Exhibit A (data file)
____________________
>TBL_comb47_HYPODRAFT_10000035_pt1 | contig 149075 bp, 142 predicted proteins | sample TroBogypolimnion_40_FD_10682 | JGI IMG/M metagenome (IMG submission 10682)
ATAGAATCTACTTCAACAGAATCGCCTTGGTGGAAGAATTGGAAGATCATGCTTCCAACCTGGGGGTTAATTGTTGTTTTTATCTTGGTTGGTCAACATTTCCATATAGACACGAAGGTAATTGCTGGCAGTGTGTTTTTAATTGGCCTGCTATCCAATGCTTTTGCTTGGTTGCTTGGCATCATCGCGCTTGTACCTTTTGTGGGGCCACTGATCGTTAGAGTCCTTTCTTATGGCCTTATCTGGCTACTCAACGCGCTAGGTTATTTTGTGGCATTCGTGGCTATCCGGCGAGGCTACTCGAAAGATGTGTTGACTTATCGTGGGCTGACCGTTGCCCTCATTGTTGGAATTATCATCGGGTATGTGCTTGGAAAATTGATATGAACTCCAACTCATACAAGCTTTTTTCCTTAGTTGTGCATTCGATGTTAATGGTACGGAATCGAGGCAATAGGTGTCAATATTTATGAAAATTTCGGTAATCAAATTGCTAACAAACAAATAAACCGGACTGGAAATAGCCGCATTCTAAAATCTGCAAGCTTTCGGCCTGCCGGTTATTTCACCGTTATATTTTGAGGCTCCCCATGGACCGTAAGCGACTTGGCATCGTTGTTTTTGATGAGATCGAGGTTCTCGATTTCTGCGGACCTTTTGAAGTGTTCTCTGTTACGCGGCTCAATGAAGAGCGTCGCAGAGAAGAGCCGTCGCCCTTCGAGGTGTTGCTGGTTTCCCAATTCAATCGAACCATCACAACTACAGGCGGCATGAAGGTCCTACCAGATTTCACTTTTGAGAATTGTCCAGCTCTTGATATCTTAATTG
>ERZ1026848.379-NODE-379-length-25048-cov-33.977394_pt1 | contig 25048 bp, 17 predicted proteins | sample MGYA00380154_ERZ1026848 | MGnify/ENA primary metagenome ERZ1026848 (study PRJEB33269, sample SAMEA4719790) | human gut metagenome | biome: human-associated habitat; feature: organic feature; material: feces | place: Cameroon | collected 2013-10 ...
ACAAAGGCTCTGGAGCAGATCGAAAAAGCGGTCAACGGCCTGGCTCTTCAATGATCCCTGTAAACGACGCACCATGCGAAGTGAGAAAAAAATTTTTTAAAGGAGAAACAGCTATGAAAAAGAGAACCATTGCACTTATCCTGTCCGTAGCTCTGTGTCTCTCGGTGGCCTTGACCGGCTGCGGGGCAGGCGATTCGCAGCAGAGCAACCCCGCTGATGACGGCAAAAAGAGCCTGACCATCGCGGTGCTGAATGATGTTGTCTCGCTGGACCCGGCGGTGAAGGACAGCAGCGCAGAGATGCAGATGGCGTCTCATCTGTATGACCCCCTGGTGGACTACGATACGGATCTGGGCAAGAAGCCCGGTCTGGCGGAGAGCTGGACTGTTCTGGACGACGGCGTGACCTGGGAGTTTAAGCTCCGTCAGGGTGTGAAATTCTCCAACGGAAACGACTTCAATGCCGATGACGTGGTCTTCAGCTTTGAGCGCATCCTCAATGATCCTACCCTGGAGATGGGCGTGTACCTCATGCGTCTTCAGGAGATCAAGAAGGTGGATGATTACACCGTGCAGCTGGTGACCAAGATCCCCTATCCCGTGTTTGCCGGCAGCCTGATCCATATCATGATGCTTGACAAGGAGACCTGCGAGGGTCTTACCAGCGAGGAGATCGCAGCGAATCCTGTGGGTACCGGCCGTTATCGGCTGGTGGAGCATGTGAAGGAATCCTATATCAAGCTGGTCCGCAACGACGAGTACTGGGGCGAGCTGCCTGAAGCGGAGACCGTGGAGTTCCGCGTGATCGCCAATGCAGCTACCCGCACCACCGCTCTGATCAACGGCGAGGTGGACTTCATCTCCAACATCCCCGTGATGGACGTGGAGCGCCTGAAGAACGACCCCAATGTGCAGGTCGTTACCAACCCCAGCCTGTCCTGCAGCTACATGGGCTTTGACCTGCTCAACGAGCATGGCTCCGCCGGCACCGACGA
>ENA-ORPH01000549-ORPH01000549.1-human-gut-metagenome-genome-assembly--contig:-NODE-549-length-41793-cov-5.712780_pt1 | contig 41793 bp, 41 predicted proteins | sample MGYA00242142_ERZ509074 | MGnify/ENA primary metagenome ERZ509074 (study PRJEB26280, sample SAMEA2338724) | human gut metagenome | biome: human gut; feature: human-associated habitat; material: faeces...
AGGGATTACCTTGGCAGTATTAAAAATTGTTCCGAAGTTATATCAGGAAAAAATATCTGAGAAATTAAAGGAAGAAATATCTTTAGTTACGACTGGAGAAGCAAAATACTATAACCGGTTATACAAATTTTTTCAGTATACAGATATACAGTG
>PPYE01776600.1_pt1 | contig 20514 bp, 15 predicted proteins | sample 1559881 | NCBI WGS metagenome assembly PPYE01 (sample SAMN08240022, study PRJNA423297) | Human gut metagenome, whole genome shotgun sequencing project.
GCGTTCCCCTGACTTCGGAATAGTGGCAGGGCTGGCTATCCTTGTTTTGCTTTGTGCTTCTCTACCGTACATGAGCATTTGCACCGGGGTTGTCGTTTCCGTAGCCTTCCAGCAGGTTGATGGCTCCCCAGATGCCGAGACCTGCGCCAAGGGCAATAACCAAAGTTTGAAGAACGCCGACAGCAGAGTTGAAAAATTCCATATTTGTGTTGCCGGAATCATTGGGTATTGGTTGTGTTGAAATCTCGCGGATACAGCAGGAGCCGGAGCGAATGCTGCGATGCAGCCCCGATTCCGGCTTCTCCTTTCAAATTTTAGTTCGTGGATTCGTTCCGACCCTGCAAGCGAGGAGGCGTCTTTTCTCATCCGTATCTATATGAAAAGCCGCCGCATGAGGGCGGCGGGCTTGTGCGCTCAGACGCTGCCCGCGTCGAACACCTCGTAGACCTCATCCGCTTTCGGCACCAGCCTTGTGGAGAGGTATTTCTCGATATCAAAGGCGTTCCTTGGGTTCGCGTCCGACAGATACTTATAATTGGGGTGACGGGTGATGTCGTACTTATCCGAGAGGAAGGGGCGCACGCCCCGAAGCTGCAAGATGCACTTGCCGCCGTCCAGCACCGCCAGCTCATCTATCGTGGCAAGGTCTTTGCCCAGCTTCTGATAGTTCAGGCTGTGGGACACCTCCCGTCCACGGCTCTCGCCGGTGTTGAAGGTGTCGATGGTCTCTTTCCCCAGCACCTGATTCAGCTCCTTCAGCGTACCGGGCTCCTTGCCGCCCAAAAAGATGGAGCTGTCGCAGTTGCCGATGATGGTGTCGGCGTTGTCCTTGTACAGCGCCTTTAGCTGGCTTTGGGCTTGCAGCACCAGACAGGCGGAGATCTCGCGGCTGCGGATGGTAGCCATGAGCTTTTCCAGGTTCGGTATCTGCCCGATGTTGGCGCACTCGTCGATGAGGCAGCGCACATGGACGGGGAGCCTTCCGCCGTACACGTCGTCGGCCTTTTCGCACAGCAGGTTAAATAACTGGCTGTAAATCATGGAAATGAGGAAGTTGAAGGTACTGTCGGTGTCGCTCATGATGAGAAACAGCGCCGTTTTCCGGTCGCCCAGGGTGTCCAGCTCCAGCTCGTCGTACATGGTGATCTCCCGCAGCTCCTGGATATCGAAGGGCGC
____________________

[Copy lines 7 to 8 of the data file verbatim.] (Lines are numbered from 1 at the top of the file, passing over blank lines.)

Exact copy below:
>PPYE01776600.1_pt1 | contig 20514 bp, 15 predicted proteins | sample 1559881 | NCBI WGS metagenome assembly PPYE01 (sample SAMN08240022, study PRJNA423297) | Human gut metagenome, whole genome shotgun sequencing project.
GCGTTCCCCTGACTTCGGAATAGTGGCAGGGCTGGCTATCCTTGTTTTGCTTTGTGCTTCTCTACCGTACATGAGCATTTGCACCGGGGTTGTCGTTTCCGTAGCCTTCCAGCAGGTTGATGGCTCCCCAGATGCCGAGACCTGCGCCAAGGGCAATAACCAAAGTTTGAAGAACGCCGACAGCAGAGTTGAAAAATTCCATATTTGTGTTGCCGGAATCATTGGGTATTGGTTGTGTTGAAATCTCGCGGATACAGCAGGAGCCGGAGCGAATGCTGCGATGCAGCCCCGATTCCGGCTTCTCCTTTCAAATTTTAGTTCGTGGATTCGTTCCGACCCTGCAAGCGAGGAGGCGTCTTTTCTCATCCGTATCTATATGAAAAGCCGCCGCATGAGGGCGGCGGGCTTGTGCGCTCAGACGCTGCCCGCGTCGAACACCTCGTAGACCTCATCCGCTTTCGGCACCAGCCTTGTGGAGAGGTATTTCTCGATATCAAAGGCGTTCCTTGGGTTCGCGTCCGACAGATACTTATAATTGGGGTGACGGGTGATGTCGTACTTATCCGAGAGGAAGGGGCGCACGCCCCGAAGCTGCAAGATGCACTTGCCGCCGTCCAGCACCGCCAGCTCATCTATCGTGGCAAGGTCTTTGCCCAGCTTCTGATAGTTCAGGCTGTGGGACACCTCCCGTCCACGGCTCTCGCCGGTGTTGAAGGTGTCGATGGTCTCTTTCCCCAGCACCTGATTCAGCTCCTTCAGCGTACCGGGCTCCTTGCCGCCCAAAAAGATGGAGCTGTCGCAGTTGCCGATGATGGTGTCGGCGTTGTCCTTGTACAGCGCCTTTAGCTGGCTTTGGGCTTGCAGCACCAGACAGGCGGAGATCTCGCGGCTGCGGATGGTAGCCATGAGCTTTTCCAGGTTCGGTATCTGCCCGATGTTGGCGCACTCGTCGATGAGGCAGCGCACATGGACGGGGAGCCTTCCGCCGTACACGTCGTCGGCCTTTTCGCACAGCAGGTTAAATAACTGGCTGTAAATCATGGAAATGAGGAAGTTGAAGGTACTGTCGGTGTCGCTCATGATGAGAAACAGCGCCGTTTTCCGGTCGCCCAGGGTGTCCAGCTCCAGCTCGTCGTACATGGTGATCTCCCGCAGCTCCTGGATATCGAAGGGCGC